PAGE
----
After more than 40 years at USC — including 28 as associate dean of business affairs for the School of Dramatic Arts — Virginia Ross will take a third shot at retirement this spring.
In early 2020, Ross was preparing to say goodbye when the COVID-19 pandemic hit — followed shortly thereafter by the news of a search for a new dean. At such a chaotic and uncertain moment, SDA couldn’t afford to lose the person many refer to as the School’s rock.
“I went to Virginia and I just said, ‘I need you,’” said Vice Dean Lori Ray Fisher. “She said, ‘Of course.’ That’s who Virginia Ross is. She was so generous in deferring her retirement. Her commitment, love and compassion for her job — especially for her colleagues — is unmatched.”
Ross and Fisher worked collaboratively over the past two years to shepherd the School through one of its most challenging periods. Ross’ experience was vital in helping SDA keep its programs running, support virtual classes, develop a prospectus for the next dean and make the tough financial decisions necessary to keep the School on solid fiscal footing. She’s also overseen hiring of her replacement and the installation of a new financial system that went live this summer.
“Virginia’s been invaluable to the School for a long time, but particularly this past [two years],” Fisher said. “We’ve been in the trenches together for more than 30 years here and I know I wouldn’t have been able to make some of the toughest financial decisions this past year-plus without her.”
For Ross, her willingness to stay came down to supporting the people she’s grown to care about deeply.
“The thing I’ve valued the most working at USC has been all the people I’ve met and had the pleasure to work with,” Ross said. “They say people come into your life for a season. Well, I’ve had a lot of great seasons here at USC. I’ve seen people grow up, get married, have kids, watch their kids graduate, lose parents, lose loved ones. It’s been a family. We’ve shared in the joy and we’ve shared in the grief.”
Crystal Balthrop has spent many seasons alongside Ross. Back in 1996, Ross hired Balthrop as a student worker. The two have worked together nearly ever since.
“I was a first-year student when she hired me, and what stands out is that she didn’t just want me to come answer phones,” Balthrop said. “She expected a lot out of me. She made me dig in, do payroll and learn financial processes because it would give me skills for the future and real accomplishments to put on my resume.”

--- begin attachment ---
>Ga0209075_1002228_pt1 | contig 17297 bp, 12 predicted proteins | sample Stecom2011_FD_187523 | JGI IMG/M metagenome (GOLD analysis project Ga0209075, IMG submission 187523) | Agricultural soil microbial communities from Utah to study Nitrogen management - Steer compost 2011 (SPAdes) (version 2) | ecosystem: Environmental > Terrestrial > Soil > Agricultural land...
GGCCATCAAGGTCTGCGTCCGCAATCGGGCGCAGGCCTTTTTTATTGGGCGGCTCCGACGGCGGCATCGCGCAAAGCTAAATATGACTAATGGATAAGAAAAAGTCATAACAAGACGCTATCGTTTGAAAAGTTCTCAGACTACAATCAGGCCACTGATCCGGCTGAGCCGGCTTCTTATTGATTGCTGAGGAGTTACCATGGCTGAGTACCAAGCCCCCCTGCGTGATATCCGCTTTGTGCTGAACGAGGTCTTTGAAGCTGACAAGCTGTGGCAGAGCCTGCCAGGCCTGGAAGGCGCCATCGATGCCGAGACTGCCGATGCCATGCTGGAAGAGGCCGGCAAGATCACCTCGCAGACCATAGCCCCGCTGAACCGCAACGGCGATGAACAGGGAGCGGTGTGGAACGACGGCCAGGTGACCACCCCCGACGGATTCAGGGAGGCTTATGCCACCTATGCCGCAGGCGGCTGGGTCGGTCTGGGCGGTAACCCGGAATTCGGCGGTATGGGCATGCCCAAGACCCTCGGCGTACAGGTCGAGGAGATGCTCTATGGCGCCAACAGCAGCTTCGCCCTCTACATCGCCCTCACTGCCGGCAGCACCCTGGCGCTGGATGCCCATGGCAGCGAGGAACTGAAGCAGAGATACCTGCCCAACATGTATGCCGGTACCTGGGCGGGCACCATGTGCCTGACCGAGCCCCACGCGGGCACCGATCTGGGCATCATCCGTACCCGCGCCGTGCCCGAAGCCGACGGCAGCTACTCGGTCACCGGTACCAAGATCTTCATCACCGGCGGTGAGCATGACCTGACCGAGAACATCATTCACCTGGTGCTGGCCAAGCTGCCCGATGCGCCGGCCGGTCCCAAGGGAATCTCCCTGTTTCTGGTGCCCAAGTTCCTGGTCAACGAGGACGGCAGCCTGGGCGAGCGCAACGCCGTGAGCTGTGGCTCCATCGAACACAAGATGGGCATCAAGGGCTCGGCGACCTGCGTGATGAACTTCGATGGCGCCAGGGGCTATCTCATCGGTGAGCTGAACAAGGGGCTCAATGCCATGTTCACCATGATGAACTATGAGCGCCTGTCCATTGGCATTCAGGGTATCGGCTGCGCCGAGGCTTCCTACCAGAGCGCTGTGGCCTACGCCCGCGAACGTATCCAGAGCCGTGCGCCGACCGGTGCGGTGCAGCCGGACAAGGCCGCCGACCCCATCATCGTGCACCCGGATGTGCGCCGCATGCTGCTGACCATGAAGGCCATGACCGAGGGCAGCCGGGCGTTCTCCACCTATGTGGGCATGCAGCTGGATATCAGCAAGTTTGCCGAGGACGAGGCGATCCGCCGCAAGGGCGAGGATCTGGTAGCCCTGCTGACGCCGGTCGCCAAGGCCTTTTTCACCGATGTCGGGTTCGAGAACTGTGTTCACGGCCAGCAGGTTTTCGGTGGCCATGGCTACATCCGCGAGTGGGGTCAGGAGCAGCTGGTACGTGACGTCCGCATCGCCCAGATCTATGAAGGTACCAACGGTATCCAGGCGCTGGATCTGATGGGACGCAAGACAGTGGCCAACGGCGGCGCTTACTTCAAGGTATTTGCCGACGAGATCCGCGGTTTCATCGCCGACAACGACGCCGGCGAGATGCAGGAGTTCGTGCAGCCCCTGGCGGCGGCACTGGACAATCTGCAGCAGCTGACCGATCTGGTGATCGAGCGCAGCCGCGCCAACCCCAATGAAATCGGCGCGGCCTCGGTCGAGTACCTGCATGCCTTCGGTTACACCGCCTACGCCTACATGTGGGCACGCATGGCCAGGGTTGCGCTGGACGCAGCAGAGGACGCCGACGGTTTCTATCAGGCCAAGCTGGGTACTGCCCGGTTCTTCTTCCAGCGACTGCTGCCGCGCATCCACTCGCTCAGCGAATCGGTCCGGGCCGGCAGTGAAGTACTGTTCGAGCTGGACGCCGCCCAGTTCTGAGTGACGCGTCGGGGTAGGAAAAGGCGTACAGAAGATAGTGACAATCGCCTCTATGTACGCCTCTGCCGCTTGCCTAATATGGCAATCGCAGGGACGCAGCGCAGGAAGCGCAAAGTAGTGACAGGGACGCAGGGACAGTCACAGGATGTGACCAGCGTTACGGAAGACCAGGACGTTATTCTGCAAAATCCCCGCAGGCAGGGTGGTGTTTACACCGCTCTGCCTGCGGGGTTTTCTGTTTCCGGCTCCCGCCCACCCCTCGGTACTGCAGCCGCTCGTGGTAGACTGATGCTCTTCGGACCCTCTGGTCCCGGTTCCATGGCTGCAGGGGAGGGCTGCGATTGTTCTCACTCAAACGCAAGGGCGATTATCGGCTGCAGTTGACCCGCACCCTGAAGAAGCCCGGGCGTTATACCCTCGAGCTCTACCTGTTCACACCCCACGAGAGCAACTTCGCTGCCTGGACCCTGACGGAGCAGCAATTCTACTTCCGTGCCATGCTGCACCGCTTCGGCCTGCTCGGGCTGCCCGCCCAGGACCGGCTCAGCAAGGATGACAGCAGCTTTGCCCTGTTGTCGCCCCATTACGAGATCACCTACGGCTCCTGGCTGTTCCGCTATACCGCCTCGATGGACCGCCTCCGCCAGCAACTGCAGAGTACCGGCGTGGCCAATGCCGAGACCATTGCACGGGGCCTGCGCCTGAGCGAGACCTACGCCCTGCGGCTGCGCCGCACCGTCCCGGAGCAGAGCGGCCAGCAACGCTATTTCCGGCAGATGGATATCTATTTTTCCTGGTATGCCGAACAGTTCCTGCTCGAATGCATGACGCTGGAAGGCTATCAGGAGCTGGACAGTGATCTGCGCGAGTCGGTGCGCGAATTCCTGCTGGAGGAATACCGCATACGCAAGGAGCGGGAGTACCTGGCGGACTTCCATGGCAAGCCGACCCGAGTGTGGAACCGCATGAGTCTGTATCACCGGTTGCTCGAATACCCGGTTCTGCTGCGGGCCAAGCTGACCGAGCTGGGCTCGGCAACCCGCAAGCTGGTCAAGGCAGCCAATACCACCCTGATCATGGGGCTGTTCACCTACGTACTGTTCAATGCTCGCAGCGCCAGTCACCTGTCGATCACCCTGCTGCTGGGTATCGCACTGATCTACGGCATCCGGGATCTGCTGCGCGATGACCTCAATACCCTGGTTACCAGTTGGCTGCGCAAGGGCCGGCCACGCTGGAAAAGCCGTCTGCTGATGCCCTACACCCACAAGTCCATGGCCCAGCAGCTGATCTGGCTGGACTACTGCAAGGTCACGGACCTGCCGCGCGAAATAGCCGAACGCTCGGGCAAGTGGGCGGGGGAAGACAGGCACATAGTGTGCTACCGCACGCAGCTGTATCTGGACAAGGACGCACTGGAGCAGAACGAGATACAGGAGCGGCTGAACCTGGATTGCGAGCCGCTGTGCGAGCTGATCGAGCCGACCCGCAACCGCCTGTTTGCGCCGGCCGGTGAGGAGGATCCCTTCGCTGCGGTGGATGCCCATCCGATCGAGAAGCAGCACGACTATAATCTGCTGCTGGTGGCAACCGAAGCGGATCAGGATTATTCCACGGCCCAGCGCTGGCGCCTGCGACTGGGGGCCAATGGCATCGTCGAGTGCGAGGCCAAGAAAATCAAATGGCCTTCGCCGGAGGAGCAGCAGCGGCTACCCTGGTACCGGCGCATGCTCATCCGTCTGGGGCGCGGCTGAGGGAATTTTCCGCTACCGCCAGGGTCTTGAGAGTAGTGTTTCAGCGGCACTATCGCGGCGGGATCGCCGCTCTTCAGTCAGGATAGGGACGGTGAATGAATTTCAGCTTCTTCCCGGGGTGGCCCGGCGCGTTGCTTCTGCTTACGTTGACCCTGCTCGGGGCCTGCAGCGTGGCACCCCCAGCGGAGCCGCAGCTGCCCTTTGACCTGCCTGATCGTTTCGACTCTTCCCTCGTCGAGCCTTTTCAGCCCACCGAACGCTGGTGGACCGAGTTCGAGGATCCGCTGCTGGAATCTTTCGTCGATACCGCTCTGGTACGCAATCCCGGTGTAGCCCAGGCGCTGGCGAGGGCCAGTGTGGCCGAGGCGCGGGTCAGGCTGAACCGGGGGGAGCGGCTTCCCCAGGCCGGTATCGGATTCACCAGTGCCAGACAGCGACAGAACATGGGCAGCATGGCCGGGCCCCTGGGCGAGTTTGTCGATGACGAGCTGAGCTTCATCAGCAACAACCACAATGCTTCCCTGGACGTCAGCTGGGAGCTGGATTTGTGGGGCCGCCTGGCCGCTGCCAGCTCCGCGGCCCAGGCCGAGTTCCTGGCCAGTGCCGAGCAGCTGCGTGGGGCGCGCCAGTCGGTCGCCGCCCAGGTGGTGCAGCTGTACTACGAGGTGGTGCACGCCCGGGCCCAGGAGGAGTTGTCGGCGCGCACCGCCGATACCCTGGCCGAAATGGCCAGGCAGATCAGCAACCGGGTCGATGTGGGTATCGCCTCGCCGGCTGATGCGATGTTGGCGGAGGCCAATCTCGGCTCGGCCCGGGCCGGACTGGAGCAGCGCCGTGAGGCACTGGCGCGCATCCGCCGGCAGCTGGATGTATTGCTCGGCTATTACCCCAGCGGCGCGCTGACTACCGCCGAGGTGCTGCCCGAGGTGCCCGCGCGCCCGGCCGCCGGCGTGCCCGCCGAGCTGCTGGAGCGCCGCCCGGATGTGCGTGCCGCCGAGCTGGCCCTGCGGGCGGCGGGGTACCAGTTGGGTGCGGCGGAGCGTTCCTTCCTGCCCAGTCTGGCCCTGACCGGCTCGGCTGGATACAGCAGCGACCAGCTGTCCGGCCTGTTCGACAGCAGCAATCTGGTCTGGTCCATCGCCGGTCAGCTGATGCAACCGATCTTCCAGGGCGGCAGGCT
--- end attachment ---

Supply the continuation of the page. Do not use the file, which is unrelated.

Today, Balthrop is a business administrator and human resources/payroll coordinator. But even earlier in her career, Balthrop said Ross never felt like a boss.
“It’s always been more of a friendship,” she said. “She never treats you like a subordinate. She puts others on equal footing even when she has all the status. That’s one of Virginia’s talents — making sure people feel valued and part of the team. And even in the most stressful times when we all think the world’s going to fall apart, she always stays level-headed. I’m so glad she was here during the pandemic. I don’t know what we would have done without her!”
Ross has become well-known throughout the School for her candor and her caring, leading many to seek her out for advice — whether professionally or personally. Indeed, even beyond her financial stewardship, Ross is proudest of being a mentor and helping to establish a family-like atmosphere at SDA.
“I think it’s all about being honest with people and asking the right questions to lead them to the right conclusions,” Ross said. “I always try and get people to understand their worth and their value. We have a lot of long-term employees here and I think that says a lot about how special this place is. It’s about making people feel vested, worthwhile, valued. Like they’re a vital part of what we’re building. I hope I was part of creating that environment here.”
Ross’ retirement will take effect in early spring. After that, she plans to get more involved in her other passions, including community outreach ministries, genealogy research and maybe even some playwriting. Yes, SDA has rubbed off on her through the years.
And while Ross will be sorely missed at USC, her legacy is secure.
“It’s hard to imagine SDA without Virginia, not only because of her long tenure with us, but also because her wisdom and sense of humor are indispensable to running a drama school in a research university setting such as USC. I will always remember Virginia’s warmth and patience with me since I became dean and am hopeful that she will answer my calls for many years to come!” Dean Emily Roxworthy said.
“She been such an institution here, a rock for so long,” Balthrop added. “I’m glad she’s getting some attention now. She doesn’t need the spotlight. She’s always silently doing her work in the background, making sure the ship doesn’t sink, as we like to say. And she’s done it with such grace and humility. She’s always made sure we’re in good shape, allowing this School and its students and faculty to do what they do best.”
Postscript: An Elvis claim to fame
Did you know Ross was the inspiration for one of Elvis Presley’s biggest hits? Well, maybe….
As a little kid, Ross loved Elvis so much that she wrote letters to him through his fan club.
“Oh, I had the biggest crush on him,” Ross said. “And I signed my letters ‘Buttercup’ because that was my nickname, what my family called me.”
“Well, then Elvis puts out ‘All Shook Up’ right after he got my letters,” Ross said.
Listen to the second verse carefully and you’ll hear the line: ‘I’m proud to say that she’s my Buttercup/I’m in love, I’m all shook up.”
“So, of course I thought, ‘Oh my gosh,’” Ross recalled with a laugh. “Elvis Presley wrote a song about me! And he loves me! I was pretty convinced of that for a while.”
Now that’s a story for the stage.